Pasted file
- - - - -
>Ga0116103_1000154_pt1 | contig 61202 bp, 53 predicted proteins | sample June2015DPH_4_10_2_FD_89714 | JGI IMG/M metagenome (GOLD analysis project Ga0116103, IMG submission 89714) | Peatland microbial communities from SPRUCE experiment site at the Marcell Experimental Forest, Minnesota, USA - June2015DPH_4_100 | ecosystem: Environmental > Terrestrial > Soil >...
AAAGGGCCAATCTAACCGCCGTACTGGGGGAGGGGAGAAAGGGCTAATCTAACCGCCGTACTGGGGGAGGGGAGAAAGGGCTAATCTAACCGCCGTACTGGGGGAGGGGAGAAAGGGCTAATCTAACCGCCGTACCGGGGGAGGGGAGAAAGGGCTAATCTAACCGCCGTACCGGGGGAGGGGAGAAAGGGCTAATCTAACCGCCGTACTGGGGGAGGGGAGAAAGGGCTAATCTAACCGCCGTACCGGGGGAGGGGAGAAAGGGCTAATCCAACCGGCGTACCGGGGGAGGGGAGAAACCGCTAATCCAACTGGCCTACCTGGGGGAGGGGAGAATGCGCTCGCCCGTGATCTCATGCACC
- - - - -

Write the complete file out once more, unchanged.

>Ga0116103_1000154_pt1 | contig 61202 bp, 53 predicted proteins | sample June2015DPH_4_10_2_FD_89714 | JGI IMG/M metagenome (GOLD analysis project Ga0116103, IMG submission 89714) | Peatland microbial communities from SPRUCE experiment site at the Marcell Experimental Forest, Minnesota, USA - June2015DPH_4_100 | ecosystem: Environmental > Terrestrial > Soil >...
AAAGGGCCAATCTAACCGCCGTACTGGGGGAGGGGAGAAAGGGCTAATCTAACCGCCGTACTGGGGGAGGGGAGAAAGGGCTAATCTAACCGCCGTACTGGGGGAGGGGAGAAAGGGCTAATCTAACCGCCGTACCGGGGGAGGGGAGAAAGGGCTAATCTAACCGCCGTACCGGGGGAGGGGAGAAAGGGCTAATCTAACCGCCGTACTGGGGGAGGGGAGAAAGGGCTAATCTAACCGCCGTACCGGGGGAGGGGAGAAAGGGCTAATCCAACCGGCGTACCGGGGGAGGGGAGAAACCGCTAATCCAACTGGCCTACCTGGGGGAGGGGAGAATGCGCTCGCCCGTGATCTCATGCACC